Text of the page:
Apex court disapproves of its judge’s remarkApril 8th, 2008 - 11:43 pm ICT by admin
New Delhi, April 8 (IANS) The Supreme Court Tuesday disapproved of remarks from one of its judges questioning the utility of public interest lawsuits (PILs) in serving popular causes. A bench of Chief Justice K.G. Balakrishnan and Justice R.V. Raveendran disapproved of Justice Markandey Katju’s observations April 1 questioning the utility of PILs. He remarked that courts are not the panacea for all ills plaguing the country.
Citing a PIL pending before the chief justice’s bench that is seeking the court’s intervention for cleansing of the Yamuna river, Justice Katju April 1 remarked: “Take the Yamuna cleaning plan. Rs.14 billion has been spent because the court directed cleaning up.”
“See what happens. The river still stinks. The other day, I had to perform my mother’s last rites at the riverbank. It was stinking. So many directions have been given. What is the result?” Justice Katju asked while hearing a lawsuit seeking direction to the government for strict implementation of traffic laws.
In an apparent reference to Justice Katju’s remark, though without naming him, the chief justice’s bench Tuesday observed: “Some say despite spending Rs.14 billion on cleansing of the Yamuna, the river is still a drain.”
“But has there been any study on the negative or the positive effects of the PILs?” Justice Raveendran asked.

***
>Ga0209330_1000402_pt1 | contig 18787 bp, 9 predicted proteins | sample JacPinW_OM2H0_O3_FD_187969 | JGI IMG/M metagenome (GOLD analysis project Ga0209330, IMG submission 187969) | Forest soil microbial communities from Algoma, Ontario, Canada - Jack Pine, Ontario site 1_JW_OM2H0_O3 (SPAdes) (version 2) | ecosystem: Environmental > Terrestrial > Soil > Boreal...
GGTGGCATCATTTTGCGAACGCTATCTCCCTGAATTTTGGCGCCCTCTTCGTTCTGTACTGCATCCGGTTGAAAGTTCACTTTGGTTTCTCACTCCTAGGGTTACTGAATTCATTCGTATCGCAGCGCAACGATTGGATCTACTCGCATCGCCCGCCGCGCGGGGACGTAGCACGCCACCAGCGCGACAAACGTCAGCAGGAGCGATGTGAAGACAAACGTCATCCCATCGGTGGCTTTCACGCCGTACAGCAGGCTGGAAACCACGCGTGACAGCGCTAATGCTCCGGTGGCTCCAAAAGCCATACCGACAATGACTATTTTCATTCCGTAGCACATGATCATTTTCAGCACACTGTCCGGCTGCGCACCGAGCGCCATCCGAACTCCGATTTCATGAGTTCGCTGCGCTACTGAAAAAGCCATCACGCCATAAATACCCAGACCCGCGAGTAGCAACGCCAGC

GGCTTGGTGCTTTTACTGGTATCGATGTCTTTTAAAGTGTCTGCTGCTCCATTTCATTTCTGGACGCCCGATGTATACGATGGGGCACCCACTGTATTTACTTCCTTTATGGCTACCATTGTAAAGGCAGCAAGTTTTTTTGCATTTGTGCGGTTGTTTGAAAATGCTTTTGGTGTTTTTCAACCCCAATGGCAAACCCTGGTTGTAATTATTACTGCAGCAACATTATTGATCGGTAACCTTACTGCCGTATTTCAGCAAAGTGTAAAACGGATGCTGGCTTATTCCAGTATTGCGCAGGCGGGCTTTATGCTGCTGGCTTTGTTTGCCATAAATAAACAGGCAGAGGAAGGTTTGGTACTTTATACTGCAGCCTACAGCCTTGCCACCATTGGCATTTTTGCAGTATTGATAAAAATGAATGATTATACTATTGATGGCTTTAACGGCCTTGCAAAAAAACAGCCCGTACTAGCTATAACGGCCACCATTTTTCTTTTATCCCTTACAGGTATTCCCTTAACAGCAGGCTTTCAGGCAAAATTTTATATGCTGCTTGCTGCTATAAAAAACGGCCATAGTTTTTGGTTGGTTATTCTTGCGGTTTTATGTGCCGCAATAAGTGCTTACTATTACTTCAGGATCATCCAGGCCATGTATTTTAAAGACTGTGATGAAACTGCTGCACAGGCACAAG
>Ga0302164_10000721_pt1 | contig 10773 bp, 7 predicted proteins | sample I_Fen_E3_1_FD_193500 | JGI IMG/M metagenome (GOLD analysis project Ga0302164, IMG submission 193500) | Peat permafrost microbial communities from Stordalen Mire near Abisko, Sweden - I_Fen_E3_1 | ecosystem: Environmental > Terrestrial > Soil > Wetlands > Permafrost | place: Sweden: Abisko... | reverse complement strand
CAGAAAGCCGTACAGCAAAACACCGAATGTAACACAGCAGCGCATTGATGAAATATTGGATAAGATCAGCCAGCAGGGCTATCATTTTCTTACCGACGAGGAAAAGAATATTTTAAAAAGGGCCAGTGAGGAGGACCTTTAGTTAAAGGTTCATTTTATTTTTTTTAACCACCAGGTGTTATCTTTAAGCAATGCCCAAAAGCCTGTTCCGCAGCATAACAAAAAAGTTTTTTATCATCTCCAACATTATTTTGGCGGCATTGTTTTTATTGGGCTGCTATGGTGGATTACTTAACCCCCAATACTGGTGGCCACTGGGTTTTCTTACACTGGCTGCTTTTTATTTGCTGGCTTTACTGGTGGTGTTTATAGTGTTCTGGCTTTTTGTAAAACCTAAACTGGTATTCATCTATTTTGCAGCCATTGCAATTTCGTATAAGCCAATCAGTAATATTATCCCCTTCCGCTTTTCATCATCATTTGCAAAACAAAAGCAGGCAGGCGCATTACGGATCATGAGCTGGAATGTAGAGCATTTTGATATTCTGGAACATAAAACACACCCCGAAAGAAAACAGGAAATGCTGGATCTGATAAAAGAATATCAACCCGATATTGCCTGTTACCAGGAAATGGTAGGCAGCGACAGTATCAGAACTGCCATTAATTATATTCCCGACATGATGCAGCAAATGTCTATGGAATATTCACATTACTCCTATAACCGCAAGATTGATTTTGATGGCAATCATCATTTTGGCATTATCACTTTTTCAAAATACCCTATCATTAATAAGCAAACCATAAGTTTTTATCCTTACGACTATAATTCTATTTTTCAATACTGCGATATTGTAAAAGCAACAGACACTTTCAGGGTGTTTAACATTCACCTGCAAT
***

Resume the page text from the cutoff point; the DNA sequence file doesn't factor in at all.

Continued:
“We cannot say PILs are bad. Some PILs are positive, some are not. But if something good is done, it’s not reported. When something is bad, it is highlighted,” observed the chief justice, also blaming the media for often ignoring the positive results of PILs.
Maintaining that “PILs have done many good”, the chief justice observed: “Sometimes something small makes a big change.”
The chief justice approved of the PIL’s utility in serving the public causes while hearing a lawsuit for improving the working condition of the employees of the thermal power stations.
It’s for the second time that Justice Katju’s remarks or judgements have been disapproved by the bench of the chief justice.
A three-judge bench headed by the chief justice had Feb 21 virtually snubbed him by scrapping his controversial direction to the Uttar Pradesh government to restore the provision of anticipatory bail in the state.
The bench had said: “Remarks (for restoration of law for anticipatory bail) made by Justice Katju shall not be part of the judgement because the remarks were not related to the subject matter of the case which was before the court.”